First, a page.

Pinal County officials will face unusually steep competition in countywide elections this fall, say Republicans who are backing four new candidates for the Board of Supervisors and county assessor spots.
Three Republican candidates for supervisor and one for assessor have collected the needed signatures and turned in their petitions. The contenders face a difficult challenge in Pinal County, where no Republican has ever held a countywide seat.
Sharron Gill, the county’s Republican Committee chairwoman, said all four candidates are respected leaders in their communities and have good chances of garnering support.
"We have people that are taking a stronger place within the county as far as being involved in things," she said.
Gill said Pinal County — particularly the northern portion that is stretching the East Valley’s population center to the southeast — is undergoing a transformation that could bode well for her party in 2004.
An influx of middle-class families, gripes about high property assessments and accusations of corruption could give Republicans their first real chance for an upset victory, Gill said.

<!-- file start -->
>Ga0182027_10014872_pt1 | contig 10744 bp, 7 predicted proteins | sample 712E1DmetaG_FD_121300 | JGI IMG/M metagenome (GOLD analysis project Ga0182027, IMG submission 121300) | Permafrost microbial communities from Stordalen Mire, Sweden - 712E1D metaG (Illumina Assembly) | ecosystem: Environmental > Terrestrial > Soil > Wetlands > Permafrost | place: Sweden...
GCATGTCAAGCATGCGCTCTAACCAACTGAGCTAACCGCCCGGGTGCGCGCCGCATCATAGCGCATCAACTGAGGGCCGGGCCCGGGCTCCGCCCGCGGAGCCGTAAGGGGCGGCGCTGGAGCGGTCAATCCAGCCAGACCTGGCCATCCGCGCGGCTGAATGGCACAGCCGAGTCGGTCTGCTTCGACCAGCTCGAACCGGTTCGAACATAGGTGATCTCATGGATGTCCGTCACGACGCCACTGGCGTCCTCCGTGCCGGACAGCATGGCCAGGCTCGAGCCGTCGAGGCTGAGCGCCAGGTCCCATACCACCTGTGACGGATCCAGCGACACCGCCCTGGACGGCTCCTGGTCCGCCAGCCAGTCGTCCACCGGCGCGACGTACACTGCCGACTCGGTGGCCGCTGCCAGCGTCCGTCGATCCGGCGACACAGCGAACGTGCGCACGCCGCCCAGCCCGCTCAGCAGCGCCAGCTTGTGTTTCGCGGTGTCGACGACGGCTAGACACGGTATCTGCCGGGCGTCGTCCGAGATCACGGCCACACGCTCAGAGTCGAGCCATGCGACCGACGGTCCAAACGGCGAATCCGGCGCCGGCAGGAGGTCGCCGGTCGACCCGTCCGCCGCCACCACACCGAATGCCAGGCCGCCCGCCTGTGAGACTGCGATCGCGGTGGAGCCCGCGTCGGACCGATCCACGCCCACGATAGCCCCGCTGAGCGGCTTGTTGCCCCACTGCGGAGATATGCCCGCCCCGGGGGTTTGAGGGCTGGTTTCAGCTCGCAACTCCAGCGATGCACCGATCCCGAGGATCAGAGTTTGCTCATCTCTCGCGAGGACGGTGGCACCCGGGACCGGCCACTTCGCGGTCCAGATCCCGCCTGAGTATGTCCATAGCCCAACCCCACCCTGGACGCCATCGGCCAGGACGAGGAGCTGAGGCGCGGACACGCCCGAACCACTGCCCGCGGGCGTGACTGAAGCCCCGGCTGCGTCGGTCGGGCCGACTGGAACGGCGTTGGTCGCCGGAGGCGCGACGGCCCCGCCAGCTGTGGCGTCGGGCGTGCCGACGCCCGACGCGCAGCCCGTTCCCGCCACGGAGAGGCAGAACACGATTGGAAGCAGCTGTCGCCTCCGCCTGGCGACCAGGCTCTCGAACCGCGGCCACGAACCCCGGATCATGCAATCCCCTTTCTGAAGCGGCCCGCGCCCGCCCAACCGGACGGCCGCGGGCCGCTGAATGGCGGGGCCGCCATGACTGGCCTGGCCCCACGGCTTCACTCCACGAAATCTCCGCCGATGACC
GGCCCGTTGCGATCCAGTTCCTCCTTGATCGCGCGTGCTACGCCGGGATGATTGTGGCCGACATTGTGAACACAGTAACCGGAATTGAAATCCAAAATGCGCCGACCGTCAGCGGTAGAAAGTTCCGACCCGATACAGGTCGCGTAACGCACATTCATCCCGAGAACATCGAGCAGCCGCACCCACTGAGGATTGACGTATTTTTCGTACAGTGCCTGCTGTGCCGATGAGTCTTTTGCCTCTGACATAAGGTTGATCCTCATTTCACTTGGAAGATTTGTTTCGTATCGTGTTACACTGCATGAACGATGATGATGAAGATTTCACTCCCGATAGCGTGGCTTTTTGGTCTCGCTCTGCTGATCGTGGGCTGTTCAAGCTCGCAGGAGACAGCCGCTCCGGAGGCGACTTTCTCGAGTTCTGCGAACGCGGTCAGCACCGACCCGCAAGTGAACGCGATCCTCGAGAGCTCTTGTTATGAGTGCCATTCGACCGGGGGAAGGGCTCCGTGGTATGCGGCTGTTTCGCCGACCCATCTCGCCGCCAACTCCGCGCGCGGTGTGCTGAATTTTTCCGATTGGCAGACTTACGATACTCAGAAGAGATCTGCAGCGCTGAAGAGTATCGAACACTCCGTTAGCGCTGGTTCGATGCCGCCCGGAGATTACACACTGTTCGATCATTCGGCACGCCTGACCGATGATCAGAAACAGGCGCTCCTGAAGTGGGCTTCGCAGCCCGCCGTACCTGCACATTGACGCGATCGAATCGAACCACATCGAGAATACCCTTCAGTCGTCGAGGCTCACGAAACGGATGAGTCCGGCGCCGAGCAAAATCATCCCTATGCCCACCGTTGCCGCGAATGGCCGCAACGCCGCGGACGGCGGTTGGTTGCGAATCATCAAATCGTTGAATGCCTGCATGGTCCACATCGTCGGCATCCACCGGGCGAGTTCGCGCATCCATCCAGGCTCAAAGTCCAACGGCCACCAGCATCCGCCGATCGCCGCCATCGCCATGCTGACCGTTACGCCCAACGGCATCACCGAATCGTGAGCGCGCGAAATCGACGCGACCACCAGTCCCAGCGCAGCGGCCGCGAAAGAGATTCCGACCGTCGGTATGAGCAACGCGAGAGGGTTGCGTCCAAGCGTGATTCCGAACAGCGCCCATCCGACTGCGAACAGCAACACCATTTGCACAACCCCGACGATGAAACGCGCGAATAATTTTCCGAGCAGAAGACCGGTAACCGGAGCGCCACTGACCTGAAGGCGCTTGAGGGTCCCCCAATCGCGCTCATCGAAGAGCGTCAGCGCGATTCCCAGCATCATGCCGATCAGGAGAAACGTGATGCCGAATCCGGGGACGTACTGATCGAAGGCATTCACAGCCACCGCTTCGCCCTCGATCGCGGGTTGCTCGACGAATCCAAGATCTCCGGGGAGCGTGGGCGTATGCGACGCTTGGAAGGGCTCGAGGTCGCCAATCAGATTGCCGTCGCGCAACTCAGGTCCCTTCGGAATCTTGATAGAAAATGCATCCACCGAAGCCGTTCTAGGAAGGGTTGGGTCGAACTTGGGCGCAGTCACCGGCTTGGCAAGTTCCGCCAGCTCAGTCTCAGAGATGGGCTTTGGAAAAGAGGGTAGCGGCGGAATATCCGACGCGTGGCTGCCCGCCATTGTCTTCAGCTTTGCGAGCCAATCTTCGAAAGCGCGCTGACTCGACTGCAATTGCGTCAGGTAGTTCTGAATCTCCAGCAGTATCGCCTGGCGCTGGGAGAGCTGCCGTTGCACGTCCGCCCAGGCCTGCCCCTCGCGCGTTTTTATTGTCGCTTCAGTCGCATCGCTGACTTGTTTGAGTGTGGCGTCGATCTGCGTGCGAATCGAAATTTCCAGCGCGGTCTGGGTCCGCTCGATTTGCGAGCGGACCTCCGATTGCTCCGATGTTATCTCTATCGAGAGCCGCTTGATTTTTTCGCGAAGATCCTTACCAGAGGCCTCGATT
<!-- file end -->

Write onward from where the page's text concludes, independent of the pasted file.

"It’s definitely time for a change, and we’ve got to work our hardest to accomplish this," the Gold Canyon resident said.
The number of active, registered Republicans in Pinal County has increased slightly from 21,281 in 1999 to 22,650 in 2003, according to the Secretary of State’s Arizona registration report, while the number of active Democrats decreased from 38,066 to 32,206.
But more significant, Republican leaders said, is the sizable increase in active voters registered as independents or with other parties. The number of potential swing voters shot up from 7,317 in 1999 to 16,007 last year, the registration report indicates.
Still, based on Pinal County ’s vo ting history, it wouldn’t seem that the Republican candidates stand much of a chance.
The county Republican Party has been so weak in the past that incumbent Democrats have run unopposed as recently as the 2000 elections.
But Gill said recent discussions with voters have made her more optimistic.
"A day doesn’t go by that I don’t come across a longtime Democrat or independent who appreciates the choices they have with the new candidates," she said.